Building up your Coping Muscles
Relaxation, self-care, soothing your mind and body, thought-changing, mindfulness…
No matter what we face in life, we do have to develop reasonable ways to manage our thoughts, feelings, and behavior. We cannot control other people, only ourselves. Whether it’s coping with a difficult personality, facing a fear, or working through traumatic memories, how we learn to handle distress can have lasting changes in our brain and impact those around us.
Coping muscles are the muscles in our brain that we cannot see. It gives us the ability to move past “hurdles,” see a problem differently, walk away from a heightened situation, and make informed choices. Getting there though takes work. Physical activity and relaxation need to be practiced. This requires time, effort, routine, and consistency built into the day. How long is required to be effective? That depends…for mindfulness, only 7 minutes/day for lasting results.
Next time you are finding it difficult to focus, having racing thoughts, or are feeling overwhelmed, try a few of these mindful techniques to slow yourself down.
- “Clear a Space”- Check in with your mind and body. Create a safe image in your mind. Set aside thoughts of the past, present, and future. Or use a backpack image…leave behind judgement and self-doubt. Pack courage or inspiration. Look at the experience with kindness and curiosity. Focus on clearing a space in your mind.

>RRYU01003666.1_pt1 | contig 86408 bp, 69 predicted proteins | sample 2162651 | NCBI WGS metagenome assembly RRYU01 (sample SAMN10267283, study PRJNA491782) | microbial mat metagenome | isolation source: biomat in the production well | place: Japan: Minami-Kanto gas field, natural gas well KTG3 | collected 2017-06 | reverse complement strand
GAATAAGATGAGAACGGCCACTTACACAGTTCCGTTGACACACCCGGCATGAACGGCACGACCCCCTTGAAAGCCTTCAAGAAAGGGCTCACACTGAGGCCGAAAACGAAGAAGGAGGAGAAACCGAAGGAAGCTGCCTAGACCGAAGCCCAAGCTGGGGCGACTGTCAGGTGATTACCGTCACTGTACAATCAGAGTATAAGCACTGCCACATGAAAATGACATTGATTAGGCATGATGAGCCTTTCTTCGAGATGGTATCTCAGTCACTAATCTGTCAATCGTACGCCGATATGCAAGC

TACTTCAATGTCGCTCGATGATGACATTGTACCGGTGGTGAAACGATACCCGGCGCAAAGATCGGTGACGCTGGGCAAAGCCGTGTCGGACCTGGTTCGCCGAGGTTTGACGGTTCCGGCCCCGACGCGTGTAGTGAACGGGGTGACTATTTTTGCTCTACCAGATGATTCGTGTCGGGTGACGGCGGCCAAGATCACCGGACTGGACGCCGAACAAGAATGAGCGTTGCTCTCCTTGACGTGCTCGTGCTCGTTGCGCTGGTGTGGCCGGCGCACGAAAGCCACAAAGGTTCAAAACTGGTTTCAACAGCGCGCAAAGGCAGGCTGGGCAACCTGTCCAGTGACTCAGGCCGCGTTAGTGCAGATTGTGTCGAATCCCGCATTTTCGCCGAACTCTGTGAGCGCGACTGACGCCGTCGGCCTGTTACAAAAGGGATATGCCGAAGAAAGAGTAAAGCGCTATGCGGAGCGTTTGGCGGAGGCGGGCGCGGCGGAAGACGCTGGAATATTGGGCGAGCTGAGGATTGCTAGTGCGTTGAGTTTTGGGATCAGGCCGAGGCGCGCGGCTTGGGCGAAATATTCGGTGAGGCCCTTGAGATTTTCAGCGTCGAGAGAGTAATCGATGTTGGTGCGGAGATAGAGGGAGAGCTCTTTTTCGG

- “Safe Place Imagery”- Imagine a real or imagined scene your mind using all of your senses. Focus on the sensation of each sense and provide as much detail as possible. (Your brain will not know the difference between you being there or merely thinking about it!)
- 7/11 breath- breathing in for seven seconds and exhaling for eleven. Repeat…
- Take a breath before answering the phone, while you are on hold, replying to a text, or email.
- Breathing Retraining- For early signs of panic. Hold the breath for 10 seconds. Breathe in for 3 seconds and out for 3 seconds 10x (about 1 minute). Repeat both steps until symptoms are gone.
- 4-Square breath- Using your finger as if to trace a square, breath in as you move up, hold for 4 as you move across, breath out as you move down, and hold for 4 as you return to start. Repeat.
- Figure 8 breath- Using your finger as if to trace a figure 8, inhale for the first half, and exhale for the second half. Repeat.
- Focus on your footsteps. Breathe with your steps…in for 4, out for 4. Gradually slow your pace.
- Focus on a particular sound (single instrument, nature sounds, etc) How far away can you hear it? What is the next closest sound? Can you hear anything nearby, your own breath?
- Yoga poses (try holding a pose that is comfortable to you, like “Mountain Pose” and focus on the stability of the pose, the connection with the floor, the emphasis on posture, and the breath that gives you strength.
The key to any mindful technique is consistency. Try it first thing in the morning, during lunch, in between work tasks, or at the end of the day before sleeping. Need support building your coping muscles. Connect with me at SHCS.